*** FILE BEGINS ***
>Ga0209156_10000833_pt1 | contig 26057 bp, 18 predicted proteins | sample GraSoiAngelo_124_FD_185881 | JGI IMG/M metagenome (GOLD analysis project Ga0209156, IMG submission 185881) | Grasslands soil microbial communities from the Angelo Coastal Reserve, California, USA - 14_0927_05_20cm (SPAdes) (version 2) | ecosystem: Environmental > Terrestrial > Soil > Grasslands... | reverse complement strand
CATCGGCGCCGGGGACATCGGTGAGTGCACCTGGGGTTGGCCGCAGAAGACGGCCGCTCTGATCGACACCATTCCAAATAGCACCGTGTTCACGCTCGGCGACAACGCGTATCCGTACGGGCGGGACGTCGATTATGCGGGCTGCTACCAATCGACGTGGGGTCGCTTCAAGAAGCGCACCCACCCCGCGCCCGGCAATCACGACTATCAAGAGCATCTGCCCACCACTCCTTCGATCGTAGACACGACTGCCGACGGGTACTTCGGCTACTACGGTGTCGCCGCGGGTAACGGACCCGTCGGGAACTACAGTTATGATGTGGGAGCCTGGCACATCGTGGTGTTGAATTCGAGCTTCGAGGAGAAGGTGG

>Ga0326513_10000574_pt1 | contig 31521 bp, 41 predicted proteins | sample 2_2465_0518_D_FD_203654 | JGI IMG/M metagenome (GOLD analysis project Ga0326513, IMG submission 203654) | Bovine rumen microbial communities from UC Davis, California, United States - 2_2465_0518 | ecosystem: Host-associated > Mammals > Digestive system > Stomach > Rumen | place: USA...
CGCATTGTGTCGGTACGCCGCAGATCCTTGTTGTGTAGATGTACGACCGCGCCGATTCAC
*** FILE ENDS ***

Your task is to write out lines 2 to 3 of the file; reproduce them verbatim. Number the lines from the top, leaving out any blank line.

CATCGGCGCCGGGGACATCGGTGAGTGCACCTGGGGTTGGCCGCAGAAGACGGCCGCTCTGATCGACACCATTCCAAATAGCACCGTGTTCACGCTCGGCGACAACGCGTATCCGTACGGGCGGGACGTCGATTATGCGGGCTGCTACCAATCGACGTGGGGTCGCTTCAAGAAGCGCACCCACCCCGCGCCCGGCAATCACGACTATCAAGAGCATCTGCCCACCACTCCTTCGATCGTAGACACGACTGCCGACGGGTACTTCGGCTACTACGGTGTCGCCGCGGGTAACGGACCCGTCGGGAACTACAGTTATGATGTGGGAGCCTGGCACATCGTGGTGTTGAATTCGAGCTTCGAGGAGAAGGTGG

>Ga0326513_10000574_pt1 | contig 31521 bp, 41 predicted proteins | sample 2_2465_0518_D_FD_203654 | JGI IMG/M metagenome (GOLD analysis project Ga0326513, IMG submission 203654) | Bovine rumen microbial communities from UC Davis, California, United States - 2_2465_0518 | ecosystem: Host-associated > Mammals > Digestive system > Stomach > Rumen | place: USA...